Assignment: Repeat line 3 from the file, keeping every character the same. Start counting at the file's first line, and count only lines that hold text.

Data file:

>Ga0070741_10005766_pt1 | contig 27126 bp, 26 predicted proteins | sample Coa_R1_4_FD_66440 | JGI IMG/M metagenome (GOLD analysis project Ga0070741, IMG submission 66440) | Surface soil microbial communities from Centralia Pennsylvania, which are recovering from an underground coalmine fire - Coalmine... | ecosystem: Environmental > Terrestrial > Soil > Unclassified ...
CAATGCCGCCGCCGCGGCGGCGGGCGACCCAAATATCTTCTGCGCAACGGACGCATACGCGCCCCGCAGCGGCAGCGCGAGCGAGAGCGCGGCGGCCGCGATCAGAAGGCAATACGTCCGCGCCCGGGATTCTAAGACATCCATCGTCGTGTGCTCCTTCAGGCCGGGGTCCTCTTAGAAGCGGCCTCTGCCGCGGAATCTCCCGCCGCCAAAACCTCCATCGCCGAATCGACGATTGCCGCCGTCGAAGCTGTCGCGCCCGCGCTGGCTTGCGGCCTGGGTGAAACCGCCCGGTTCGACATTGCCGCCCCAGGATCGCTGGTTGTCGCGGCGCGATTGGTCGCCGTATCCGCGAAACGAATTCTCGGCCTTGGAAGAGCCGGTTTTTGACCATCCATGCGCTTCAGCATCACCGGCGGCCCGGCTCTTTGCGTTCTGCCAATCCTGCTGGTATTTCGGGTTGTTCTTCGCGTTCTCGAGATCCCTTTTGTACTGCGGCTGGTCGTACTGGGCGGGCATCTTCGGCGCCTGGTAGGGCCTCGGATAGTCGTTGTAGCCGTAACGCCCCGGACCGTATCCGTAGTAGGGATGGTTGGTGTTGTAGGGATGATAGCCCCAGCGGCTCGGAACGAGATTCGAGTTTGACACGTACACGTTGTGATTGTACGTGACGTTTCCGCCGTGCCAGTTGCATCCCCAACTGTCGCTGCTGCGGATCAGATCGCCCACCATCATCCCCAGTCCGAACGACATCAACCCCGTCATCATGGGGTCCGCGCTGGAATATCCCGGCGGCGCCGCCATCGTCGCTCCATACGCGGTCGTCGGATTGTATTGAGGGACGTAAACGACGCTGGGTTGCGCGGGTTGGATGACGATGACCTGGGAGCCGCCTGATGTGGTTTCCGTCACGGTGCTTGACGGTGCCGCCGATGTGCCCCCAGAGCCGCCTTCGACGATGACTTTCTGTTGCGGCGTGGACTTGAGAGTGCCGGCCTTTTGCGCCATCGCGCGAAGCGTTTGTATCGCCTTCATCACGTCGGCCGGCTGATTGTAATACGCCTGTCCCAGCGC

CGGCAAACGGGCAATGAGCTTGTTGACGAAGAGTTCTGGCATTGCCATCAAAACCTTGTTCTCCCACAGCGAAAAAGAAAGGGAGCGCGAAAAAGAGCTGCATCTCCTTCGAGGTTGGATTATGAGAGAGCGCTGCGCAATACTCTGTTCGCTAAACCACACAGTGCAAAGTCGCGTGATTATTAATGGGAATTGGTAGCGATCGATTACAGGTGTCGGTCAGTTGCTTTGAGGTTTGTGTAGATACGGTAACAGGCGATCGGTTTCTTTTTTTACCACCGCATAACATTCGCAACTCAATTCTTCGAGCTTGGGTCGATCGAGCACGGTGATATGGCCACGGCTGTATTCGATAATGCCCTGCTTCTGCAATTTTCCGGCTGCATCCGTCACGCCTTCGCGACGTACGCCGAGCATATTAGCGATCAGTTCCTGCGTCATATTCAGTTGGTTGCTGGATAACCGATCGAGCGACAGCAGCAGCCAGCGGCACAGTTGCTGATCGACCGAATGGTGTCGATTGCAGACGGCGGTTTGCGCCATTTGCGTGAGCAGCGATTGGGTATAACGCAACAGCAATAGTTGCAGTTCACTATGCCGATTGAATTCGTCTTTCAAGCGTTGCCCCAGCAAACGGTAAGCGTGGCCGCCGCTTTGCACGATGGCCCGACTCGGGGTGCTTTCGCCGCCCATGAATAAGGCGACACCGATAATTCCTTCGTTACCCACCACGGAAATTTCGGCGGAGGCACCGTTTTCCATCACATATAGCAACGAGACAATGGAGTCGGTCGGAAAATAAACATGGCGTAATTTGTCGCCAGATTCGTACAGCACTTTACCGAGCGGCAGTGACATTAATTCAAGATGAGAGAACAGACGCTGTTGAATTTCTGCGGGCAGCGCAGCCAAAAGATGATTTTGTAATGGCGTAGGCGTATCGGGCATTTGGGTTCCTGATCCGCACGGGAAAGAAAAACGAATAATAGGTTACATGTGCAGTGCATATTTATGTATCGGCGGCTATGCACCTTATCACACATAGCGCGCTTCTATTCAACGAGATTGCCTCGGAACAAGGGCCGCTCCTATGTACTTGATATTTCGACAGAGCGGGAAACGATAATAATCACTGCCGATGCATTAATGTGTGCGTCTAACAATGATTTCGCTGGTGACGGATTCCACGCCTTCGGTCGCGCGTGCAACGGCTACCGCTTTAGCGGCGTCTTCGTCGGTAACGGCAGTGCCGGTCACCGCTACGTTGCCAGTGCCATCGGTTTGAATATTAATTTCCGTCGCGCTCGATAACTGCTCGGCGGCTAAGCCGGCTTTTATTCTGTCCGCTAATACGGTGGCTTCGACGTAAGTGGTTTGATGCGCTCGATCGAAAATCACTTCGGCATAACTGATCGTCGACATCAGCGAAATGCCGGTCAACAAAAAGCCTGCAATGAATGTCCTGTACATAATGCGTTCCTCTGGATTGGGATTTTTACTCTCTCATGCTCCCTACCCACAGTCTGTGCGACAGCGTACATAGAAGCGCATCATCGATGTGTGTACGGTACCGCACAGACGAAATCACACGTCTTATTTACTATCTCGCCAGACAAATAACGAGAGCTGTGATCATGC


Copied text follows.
CGGCAAACGGGCAATGAGCTTGTTGACGAAGAGTTCTGGCATTGCCATCAAAACCTTGTTCTCCCACAGCGAAAAAGAAAGGGAGCGCGAAAAAGAGCTGCATCTCCTTCGAGGTTGGATTATGAGAGAGCGCTGCGCAATACTCTGTTCGCTAAACCACACAGTGCAAAGTCGCGTGATTATTAATGGGAATTGGTAGCGATCGATTACAGGTGTCGGTCAGTTGCTTTGAGGTTTGTGTAGATACGGTAACAGGCGATCGGTTTCTTTTTTTACCACCGCATAACATTCGCAACTCAATTCTTCGAGCTTGGGTCGATCGAGCACGGTGATATGGCCACGGCTGTATTCGATAATGCCCTGCTTCTGCAATTTTCCGGCTGCATCCGTCACGCCTTCGCGACGTACGCCGAGCATATTAGCGATCAGTTCCTGCGTCATATTCAGTTGGTTGCTGGATAACCGATCGAGCGACAGCAGCAGCCAGCGGCACAGTTGCTGATCGACCGAATGGTGTCGATTGCAGACGGCGGTTTGCGCCATTTGCGTGAGCAGCGATTGGGTATAACGCAACAGCAATAGTTGCAGTTCACTATGCCGATTGAATTCGTCTTTCAAGCGTTGCCCCAGCAAACGGTAAGCGTGGCCGCCGCTTTGCACGATGGCCCGACTCGGGGTGCTTTCGCCGCCCATGAATAAGGCGACACCGATAATTCCTTCGTTACCCACCACGGAAATTTCGGCGGAGGCACCGTTTTCCATCACATATAGCAACGAGACAATGGAGTCGGTCGGAAAATAAACATGGCGTAATTTGTCGCCAGATTCGTACAGCACTTTACCGAGCGGCAGTGACATTAATTCAAGATGAGAGAACAGACGCTGTTGAATTTCTGCGGGCAGCGCAGCCAAAAGATGATTTTGTAATGGCGTAGGCGTATCGGGCATTTGGGTTCCTGATCCGCACGGGAAAGAAAAACGAATAATAGGTTACATGTGCAGTGCATATTTATGTATCGGCGGCTATGCACCTTATCACACATAGCGCGCTTCTATTCAACGAGATTGCCTCGGAACAAGGGCCGCTCCTATGTACTTGATATTTCGACAGAGCGGGAAACGATAATAATCACTGCCGATGCATTAATGTGTGCGTCTAACAATGATTTCGCTGGTGACGGATTCCACGCCTTCGGTCGCGCGTGCAACGGCTACCGCTTTAGCGGCGTCTTCGTCGGTAACGGCAGTGCCGGTCACCGCTACGTTGCCAGTGCCATCGGTTTGAATATTAATTTCCGTCGCGCTCGATAACTGCTCGGCGGCTAAGCCGGCTTTTATTCTGTCCGCTAATACGGTGGCTTCGACGTAAGTGGTTTGATGCGCTCGATCGAAAATCACTTCGGCATAACTGATCGTCGACATCAGCGAAATGCCGGTCAACAAAAAGCCTGCAATGAATGTCCTGTACATAATGCGTTCCTCTGGATTGGGATTTTTACTCTCTCATGCTCCCTACCCACAGTCTGTGCGACAGCGTACATAGAAGCGCATCATCGATGTGTGTACGGTACCGCACAGACGAAATCACACGTCTTATTTACTATCTCGCCAGACAAATAACGAGAGCTGTGATCATGC